LumberJocks

Not nearly as good as it could be

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Review by jmos posted 11-08-2016 04:44 PM 4398 views 0 times favorited 10 comments Add to Favorites Watch
Not nearly as good as it could be No-picture-s No-picture-s Click the pictures to enlarge them

I recently purchased a SawStop 3hp PCS with the overarm dust collection. I replaced a Jet hybrid saw where I had upgraded the stock blade guard to a Shark guard and had been very happy with the results.

I was hopeful the SawStop overarm dust collection would be as well designed, and operate as well as the rest of the saw. Unfortunately, it doesn’t. The SawStop overarm dust collection has a small hose that connects to it, and that narrows to nearly nothing as it goes into the blade guard to the point where suction is seriously diminished. When doing skim cuts, where the blade is not surrounded by wood on both sides, there is a heavy spray of sawdust all over the table, and I’m sure a cloud of dust into the air.

I finally broke down and bought the Shark Guard for the SawStop, and it is much better. I had my system setup for a 4” drop to the blade guard, so I got the 4” port like I had with the Jet. The difference is striking in how well it collects the dust.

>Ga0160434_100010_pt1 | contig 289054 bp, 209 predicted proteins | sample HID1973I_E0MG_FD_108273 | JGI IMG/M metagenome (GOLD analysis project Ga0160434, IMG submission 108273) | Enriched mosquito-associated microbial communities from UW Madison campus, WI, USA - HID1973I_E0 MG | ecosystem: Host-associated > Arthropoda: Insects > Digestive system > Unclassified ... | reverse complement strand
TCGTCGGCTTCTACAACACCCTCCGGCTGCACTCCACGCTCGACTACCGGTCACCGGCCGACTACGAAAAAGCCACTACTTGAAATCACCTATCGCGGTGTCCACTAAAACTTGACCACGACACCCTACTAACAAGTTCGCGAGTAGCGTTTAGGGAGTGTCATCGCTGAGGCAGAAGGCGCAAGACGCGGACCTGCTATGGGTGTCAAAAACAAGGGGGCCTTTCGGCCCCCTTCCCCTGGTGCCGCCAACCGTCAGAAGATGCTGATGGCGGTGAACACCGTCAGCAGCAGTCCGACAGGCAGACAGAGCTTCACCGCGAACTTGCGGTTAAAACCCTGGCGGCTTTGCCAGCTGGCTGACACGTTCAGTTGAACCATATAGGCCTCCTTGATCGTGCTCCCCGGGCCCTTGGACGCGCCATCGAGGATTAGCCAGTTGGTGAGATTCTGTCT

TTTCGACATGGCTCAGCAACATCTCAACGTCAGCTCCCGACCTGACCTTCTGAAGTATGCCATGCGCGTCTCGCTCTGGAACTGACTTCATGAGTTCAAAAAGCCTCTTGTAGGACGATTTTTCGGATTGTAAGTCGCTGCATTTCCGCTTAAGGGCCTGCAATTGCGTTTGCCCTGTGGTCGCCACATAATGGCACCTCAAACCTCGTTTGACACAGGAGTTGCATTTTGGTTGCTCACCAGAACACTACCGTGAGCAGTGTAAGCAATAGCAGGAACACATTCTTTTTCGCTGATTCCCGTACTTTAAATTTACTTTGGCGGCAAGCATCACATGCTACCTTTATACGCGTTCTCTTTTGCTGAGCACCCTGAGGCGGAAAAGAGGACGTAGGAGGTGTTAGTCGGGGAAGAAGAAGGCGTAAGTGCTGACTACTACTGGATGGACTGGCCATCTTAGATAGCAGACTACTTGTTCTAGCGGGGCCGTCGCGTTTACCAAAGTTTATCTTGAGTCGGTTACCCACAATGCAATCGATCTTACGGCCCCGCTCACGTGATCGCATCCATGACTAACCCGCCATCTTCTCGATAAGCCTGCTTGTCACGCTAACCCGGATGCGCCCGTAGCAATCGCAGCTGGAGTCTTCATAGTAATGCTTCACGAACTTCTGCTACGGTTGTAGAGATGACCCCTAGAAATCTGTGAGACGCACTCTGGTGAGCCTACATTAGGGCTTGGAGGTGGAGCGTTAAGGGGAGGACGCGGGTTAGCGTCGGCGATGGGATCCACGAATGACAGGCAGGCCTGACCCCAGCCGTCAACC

Switching from riving knife to blade guard attachment on the SawStop is easy, but the Shark Guard makes it even more convenient. I really like that the Shark Guard riving knife includes the mounting points for the guard, so I almost never have to remove the ZCI and change the knife.

If you’re thinking of getting a SawStop, or adding blade guard dust collection to your SawStop, I highly recommend the Shark Guard over SawStops own accessory.

-- John




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jmos

847 posts in 2453 days



10 comments so far

View WhereDidIPutThat's profile

WhereDidIPutThat

42 posts in 1420 days


#1 posted 11-08-2016 06:26 PM

Never heard of Shark Guard until now. Just checked out Lee’s website too, he must be very busy. How long did you have to wait to get your attachment from them?

-- palette wood connoisseur

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jmos

847 posts in 2453 days


#2 posted 11-08-2016 07:09 PM

I think it was 5 or 6 weeks.

-- John

View Redoak49's profile

Redoak49

3397 posts in 2072 days


#3 posted 11-08-2016 09:08 PM

I agree that it could be better. However, it will also depend on what dust collector you are using. Mine works pretty well and on most cuts pulls a very high per cent of the dust. Only, when ripping near the edge of a board does some blow out the side.

With a 4” hose connected to the Sawstop and the smaller hose take off for the over the blade, I am pulling 670 cfm at a static pressure of 10”. This seems to work well for me. With less air flow, more dust would escape.

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jmos

847 posts in 2453 days


#4 posted 11-09-2016 12:50 AM

I’ve got a ClearVue CV1800, so it pulls pretty hard. Still not great pick-up from the stock SawStop blade guard dust collection.

-- John

View OggieOglethorpe's profile

OggieOglethorpe